One of the many challenges when designing a new space is how it is heated. Be this an extension to an existing dwelling, a new build, or a refurbishment of an older building, heating a space provides significant M&E challenges that must be overcome on each project.
The use of electricity as a heat source removes many of these challenges. There is reduced requirement for hidden pipework within walls and ceilings, and therefore a simpler design can be implemented.
Using NUCLR as the primary heating method for a space will not only reduce a project’s dependence of M&E design and limitations, but also incorporate heating without the use of bulky radiators or electric heaters.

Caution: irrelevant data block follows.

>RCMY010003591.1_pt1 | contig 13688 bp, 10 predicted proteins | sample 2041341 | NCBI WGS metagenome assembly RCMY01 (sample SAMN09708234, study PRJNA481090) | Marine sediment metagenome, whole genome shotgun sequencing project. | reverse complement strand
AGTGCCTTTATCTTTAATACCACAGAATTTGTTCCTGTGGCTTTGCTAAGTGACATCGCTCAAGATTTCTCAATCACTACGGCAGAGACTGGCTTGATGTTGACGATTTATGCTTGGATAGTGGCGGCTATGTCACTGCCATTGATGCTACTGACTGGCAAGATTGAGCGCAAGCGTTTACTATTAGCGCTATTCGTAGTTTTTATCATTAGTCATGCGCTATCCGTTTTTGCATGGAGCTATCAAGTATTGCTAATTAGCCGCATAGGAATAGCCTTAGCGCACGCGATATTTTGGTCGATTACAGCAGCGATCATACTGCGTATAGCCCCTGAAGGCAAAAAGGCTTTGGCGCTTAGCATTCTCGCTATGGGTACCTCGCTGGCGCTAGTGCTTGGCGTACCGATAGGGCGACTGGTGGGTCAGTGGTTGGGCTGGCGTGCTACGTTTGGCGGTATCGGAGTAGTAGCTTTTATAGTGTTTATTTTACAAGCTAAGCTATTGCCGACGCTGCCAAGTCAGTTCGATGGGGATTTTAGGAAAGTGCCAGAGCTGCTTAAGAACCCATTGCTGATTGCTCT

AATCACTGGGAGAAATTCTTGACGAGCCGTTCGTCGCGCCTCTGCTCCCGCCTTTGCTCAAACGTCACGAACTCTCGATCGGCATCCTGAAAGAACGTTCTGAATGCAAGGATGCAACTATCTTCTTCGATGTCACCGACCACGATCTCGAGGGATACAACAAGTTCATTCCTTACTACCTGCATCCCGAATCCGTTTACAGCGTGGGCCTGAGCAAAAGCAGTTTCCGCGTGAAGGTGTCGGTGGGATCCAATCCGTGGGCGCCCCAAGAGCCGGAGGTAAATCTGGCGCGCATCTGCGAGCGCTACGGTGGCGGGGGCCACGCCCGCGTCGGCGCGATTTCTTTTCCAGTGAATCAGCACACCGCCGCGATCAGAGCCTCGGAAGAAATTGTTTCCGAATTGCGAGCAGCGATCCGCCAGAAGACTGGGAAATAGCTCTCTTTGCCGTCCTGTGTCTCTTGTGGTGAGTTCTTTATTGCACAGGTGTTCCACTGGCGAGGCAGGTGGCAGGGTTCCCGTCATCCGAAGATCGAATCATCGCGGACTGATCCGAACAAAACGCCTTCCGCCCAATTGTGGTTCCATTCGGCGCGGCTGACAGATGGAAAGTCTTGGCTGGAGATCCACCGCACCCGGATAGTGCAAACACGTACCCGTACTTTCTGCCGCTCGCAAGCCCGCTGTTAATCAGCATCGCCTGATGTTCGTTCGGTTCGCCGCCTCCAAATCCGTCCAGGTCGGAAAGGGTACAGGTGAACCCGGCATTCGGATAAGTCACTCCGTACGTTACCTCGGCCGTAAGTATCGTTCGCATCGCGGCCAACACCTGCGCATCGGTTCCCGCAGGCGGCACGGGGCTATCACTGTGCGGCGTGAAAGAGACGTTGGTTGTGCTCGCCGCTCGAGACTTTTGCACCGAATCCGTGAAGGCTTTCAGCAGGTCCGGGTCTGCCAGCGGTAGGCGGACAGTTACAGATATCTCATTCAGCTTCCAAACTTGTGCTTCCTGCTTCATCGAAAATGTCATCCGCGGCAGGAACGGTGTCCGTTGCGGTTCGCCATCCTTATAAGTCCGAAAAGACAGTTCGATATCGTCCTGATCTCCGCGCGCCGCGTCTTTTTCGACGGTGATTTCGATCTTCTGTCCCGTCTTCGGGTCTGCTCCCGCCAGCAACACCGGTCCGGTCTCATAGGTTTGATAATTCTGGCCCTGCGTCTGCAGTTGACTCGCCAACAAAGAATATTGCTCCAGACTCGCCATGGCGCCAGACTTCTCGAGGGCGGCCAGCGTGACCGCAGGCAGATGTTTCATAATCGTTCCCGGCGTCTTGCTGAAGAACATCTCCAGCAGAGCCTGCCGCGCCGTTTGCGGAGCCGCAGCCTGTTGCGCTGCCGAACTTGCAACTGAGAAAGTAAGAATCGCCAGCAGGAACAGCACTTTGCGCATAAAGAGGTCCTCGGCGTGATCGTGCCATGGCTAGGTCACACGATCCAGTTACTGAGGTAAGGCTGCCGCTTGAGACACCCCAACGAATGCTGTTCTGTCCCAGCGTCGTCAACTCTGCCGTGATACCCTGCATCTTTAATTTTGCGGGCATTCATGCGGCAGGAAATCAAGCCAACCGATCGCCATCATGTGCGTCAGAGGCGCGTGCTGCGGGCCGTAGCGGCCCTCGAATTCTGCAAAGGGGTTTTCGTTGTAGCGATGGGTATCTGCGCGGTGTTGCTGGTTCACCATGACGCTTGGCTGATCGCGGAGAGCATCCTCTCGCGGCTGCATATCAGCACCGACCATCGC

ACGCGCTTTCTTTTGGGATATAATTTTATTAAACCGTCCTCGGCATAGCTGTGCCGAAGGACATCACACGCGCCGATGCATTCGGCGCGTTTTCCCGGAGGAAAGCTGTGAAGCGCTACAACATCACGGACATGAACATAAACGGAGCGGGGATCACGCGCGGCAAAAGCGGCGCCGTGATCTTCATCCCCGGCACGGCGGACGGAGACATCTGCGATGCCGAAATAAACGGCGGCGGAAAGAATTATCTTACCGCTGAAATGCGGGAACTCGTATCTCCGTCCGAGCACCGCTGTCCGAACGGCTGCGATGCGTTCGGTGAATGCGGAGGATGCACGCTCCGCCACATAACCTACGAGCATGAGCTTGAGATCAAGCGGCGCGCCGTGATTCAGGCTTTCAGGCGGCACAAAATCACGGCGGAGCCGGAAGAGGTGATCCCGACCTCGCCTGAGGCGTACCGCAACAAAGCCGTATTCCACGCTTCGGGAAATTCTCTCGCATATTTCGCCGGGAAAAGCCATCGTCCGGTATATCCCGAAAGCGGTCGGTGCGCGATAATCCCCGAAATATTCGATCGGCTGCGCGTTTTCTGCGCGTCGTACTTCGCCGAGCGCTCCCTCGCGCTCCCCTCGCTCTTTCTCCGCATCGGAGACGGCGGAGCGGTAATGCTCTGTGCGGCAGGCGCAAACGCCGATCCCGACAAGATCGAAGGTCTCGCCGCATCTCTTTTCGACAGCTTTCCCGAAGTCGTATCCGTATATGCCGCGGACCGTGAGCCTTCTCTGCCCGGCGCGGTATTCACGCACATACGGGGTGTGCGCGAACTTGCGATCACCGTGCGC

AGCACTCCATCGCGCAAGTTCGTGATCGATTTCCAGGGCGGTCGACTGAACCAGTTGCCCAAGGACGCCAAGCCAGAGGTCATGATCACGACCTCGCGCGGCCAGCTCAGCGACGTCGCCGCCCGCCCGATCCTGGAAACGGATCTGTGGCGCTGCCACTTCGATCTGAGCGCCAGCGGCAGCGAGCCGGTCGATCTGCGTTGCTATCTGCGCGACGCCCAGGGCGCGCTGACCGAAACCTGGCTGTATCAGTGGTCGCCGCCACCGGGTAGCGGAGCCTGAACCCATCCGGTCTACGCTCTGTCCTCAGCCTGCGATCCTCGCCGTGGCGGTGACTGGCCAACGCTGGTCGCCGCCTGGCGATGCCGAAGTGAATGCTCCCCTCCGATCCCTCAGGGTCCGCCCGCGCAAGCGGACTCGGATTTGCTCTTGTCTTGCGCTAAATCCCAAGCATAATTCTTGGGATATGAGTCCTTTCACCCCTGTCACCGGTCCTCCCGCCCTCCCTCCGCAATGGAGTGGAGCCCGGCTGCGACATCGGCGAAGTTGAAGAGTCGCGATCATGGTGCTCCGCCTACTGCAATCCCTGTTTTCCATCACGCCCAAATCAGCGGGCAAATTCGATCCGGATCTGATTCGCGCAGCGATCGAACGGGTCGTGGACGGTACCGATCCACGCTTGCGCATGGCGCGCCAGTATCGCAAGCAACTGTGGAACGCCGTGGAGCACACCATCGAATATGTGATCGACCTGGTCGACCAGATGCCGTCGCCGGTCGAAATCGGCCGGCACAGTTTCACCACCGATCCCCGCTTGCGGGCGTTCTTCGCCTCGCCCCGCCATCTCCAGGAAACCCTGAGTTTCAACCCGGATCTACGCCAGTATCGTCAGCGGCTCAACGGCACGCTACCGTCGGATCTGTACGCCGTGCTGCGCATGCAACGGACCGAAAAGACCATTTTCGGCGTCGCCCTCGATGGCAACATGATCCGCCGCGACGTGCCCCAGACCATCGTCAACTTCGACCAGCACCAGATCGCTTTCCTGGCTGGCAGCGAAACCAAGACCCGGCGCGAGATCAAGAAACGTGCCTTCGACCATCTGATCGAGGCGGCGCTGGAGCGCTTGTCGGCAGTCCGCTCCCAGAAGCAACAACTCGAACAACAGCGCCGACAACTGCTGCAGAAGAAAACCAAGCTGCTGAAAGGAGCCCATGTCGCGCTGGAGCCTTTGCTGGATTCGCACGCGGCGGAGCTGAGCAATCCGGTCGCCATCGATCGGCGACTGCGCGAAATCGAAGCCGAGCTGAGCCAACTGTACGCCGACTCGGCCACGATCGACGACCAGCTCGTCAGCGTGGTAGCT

NUCLR’s infrared heating projects warmth across a room creating a comfortable, uniform environment. Not only this, using NUCLR as a primary heat source also carries the added benefits found with an anti-condensation and anti-chill installation.
When heating a space, it is important to calculate how much power is required. When specifying heated glass to a project, the following is recommended:
- An area of glazing equivalent to at least 20% of the floor space for a standard height room (up to 3 metres)
- A calculation based on 80W/m2 of floor space being necessary to heat the space*
Due to the high efficiency of infrared heating, 80W/m2 of power is a guideline, rather than 100W/m2 with other forms of heating. Using these guides, we can propose appropriate heating solutions for most projects, ensuring maximum efficiency and comfort within the space.